An Interview with Skull and Bones Creative Director Elisabeth Pellen

After originally being announced in 2017, the much anticipated pirating title Skull and Bones went quiet. Some speculated that the game had been scrapped after several reworkings and missing its original release window of 2018. However, Ubisoft put those concerns to rest in a gameplay overview showcase on July 7th while simultaneously announcing a November 8th release date.

Now that the excitement of the re-reveal has subsided a bit, and the team at Ubisoft Singapore have been able to catch their breath, Creative Director Elisabeth Pellen sat down to answer some questions for Seasoned Gaming.

Thank you for taking the time to answer some questions and congratulations on the recent gameplay reveal showcase! What was that moment like for you and the team?

EP: It was really exciting for everyone who contributed to the project to finally reveal our game. It was a huge feat for the Singapore studio to create one of the biggest open worlds at Ubisoft so they are really proud of that achievement. It’s surreal to see it out in the world.

It feels as though we’ve known about Skull and Bones for quite some time. Certainly there are always setbacks and direction changes in the natural course of development. Add to that the pandemic and work from home…how much change has the game gone through since its inception?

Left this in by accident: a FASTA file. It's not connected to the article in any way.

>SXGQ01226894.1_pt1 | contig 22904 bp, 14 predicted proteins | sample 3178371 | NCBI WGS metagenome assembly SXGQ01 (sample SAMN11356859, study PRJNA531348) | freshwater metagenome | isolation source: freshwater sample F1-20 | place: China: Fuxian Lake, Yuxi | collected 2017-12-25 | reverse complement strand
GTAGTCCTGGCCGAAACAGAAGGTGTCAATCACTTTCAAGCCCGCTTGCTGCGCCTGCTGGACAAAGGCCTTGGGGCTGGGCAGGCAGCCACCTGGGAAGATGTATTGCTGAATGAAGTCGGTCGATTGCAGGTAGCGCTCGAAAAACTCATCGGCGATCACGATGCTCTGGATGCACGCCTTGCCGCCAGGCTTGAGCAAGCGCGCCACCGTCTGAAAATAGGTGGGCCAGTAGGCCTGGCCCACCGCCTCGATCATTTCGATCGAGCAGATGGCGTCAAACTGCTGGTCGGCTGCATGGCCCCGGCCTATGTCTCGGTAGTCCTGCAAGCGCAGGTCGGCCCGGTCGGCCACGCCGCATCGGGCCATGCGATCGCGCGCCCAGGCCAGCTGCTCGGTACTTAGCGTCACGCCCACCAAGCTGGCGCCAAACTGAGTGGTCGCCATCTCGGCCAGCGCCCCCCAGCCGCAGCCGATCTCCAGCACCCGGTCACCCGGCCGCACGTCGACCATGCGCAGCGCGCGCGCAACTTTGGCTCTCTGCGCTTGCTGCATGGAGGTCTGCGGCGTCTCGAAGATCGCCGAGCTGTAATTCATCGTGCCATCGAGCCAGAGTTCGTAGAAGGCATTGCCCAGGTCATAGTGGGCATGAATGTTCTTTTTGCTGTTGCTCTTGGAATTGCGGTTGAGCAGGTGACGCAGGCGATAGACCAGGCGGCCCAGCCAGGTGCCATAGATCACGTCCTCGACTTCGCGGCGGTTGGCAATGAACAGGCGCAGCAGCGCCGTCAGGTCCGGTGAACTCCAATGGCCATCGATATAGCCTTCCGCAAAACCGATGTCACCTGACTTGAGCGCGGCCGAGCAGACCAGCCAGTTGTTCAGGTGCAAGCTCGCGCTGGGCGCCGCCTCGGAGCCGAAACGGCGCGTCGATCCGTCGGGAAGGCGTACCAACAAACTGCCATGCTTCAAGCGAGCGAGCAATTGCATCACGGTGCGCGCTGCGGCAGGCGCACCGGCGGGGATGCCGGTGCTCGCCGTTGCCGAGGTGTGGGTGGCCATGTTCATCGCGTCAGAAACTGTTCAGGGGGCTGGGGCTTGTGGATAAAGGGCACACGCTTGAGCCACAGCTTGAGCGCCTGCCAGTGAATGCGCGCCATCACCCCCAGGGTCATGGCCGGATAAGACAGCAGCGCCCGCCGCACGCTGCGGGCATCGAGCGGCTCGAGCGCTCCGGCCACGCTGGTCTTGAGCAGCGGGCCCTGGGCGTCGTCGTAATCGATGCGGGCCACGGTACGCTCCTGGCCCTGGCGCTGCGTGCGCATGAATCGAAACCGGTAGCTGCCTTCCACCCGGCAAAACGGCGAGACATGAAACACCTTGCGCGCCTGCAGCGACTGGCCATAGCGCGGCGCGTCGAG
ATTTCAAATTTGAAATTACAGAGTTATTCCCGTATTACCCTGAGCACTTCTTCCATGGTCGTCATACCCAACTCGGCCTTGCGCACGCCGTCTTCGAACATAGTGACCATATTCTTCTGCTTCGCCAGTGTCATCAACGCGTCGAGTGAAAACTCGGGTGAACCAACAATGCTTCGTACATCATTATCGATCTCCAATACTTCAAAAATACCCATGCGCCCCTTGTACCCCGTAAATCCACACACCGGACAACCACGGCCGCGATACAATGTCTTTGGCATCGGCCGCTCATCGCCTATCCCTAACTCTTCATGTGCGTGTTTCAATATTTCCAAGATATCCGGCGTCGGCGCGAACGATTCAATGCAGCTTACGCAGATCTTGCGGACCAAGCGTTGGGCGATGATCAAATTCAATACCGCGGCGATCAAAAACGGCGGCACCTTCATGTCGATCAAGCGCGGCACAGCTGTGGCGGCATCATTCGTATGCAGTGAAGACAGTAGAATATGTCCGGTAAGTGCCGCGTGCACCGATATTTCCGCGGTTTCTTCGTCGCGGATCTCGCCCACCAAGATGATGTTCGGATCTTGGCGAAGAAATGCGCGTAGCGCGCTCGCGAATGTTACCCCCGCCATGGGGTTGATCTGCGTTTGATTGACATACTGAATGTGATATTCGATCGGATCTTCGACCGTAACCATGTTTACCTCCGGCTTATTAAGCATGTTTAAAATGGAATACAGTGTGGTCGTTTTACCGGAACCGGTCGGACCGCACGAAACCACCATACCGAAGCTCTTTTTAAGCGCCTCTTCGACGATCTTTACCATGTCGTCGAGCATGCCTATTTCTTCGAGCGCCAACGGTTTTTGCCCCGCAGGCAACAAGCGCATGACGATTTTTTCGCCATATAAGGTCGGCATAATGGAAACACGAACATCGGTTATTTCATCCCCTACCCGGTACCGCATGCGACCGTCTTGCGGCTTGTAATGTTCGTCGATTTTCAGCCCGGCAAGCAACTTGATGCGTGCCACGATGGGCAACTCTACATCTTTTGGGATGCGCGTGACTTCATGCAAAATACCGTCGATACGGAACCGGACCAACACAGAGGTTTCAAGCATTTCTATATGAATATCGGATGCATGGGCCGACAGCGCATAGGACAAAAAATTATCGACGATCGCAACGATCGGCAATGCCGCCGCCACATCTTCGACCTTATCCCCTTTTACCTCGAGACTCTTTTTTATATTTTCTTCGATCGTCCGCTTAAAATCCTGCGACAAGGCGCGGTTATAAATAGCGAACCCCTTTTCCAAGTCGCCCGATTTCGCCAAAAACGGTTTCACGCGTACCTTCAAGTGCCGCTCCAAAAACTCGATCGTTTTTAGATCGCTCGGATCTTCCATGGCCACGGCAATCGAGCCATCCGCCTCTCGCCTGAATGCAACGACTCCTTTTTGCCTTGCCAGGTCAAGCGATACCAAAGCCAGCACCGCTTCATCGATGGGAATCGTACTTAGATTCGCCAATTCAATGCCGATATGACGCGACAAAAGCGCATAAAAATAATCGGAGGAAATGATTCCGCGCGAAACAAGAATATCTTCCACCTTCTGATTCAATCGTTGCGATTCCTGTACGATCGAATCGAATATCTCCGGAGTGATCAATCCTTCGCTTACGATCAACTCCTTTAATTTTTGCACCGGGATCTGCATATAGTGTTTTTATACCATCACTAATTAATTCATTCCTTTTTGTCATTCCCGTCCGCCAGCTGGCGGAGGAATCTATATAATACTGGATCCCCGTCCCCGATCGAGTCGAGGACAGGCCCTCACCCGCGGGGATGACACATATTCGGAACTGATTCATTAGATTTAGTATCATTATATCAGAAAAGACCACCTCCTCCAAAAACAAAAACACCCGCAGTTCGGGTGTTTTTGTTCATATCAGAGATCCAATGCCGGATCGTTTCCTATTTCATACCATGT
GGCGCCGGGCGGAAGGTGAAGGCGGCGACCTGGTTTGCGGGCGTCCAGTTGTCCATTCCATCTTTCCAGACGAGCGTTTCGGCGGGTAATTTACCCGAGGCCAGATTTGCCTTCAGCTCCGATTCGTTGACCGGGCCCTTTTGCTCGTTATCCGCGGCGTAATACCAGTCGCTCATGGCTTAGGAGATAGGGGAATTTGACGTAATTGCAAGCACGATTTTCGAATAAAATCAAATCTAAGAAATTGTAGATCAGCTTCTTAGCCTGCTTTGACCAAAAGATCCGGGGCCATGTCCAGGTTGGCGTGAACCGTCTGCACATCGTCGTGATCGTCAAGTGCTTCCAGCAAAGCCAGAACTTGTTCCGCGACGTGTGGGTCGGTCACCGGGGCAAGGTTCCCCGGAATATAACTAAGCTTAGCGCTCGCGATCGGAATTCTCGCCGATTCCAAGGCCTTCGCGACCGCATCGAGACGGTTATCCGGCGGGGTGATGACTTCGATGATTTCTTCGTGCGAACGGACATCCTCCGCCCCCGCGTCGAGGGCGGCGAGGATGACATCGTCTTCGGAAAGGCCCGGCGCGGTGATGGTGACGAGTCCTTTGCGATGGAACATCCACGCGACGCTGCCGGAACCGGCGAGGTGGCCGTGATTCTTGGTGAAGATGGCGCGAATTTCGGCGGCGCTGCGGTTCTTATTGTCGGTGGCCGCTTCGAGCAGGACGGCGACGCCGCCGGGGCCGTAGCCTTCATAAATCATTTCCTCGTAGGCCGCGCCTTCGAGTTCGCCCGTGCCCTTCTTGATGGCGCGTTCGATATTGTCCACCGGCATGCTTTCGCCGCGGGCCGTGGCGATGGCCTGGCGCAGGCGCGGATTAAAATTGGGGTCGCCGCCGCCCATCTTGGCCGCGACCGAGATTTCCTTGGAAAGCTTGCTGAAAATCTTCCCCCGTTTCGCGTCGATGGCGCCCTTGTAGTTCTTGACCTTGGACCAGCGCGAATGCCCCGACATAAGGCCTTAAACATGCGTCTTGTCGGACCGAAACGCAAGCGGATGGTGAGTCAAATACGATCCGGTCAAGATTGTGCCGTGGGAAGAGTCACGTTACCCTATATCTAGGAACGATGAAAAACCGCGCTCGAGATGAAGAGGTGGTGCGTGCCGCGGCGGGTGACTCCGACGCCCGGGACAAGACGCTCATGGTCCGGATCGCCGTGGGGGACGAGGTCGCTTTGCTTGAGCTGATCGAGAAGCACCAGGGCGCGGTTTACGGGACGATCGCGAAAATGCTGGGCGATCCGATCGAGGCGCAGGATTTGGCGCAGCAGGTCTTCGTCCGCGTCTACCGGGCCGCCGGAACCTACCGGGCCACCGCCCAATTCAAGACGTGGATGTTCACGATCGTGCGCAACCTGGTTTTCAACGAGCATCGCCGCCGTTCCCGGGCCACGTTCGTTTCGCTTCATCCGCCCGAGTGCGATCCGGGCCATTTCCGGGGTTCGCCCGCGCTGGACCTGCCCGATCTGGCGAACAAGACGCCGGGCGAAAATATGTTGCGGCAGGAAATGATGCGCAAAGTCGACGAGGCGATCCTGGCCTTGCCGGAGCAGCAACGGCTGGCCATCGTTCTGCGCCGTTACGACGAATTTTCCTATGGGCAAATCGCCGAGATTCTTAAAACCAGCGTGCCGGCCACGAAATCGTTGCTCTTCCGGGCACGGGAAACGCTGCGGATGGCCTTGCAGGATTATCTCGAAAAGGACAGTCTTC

EP: Any new IP is a challenge and will take many years to fully develop. Skull and Bones took time to find the right recipe to deliver our pirate fantasy. After E3 2018, instead of capitalizing on 5v5 arena, we saw an opportunity to give more space to the player for more interesting combat maneuvers with these gigantic ships, so we pivoted towards creating a multiplayer naval combat game in an immersive open world.

An open world also allowed us to incorporate more elements of the pirate fantasy such as exploring beautiful and exotic regions. It enabled us to develop a progression system based on the player journey where you evolve from an outcast stranded on an island, to a middleman doing some jobs to make money to upgrade your ship, to becoming an entrepreneur where you can craft your own contraband for the most influential brokers in the world.

Is it true that the well received naval combat of Assassin’s Creed Black Flag laid the foundation for gameplay in Skull and Bones?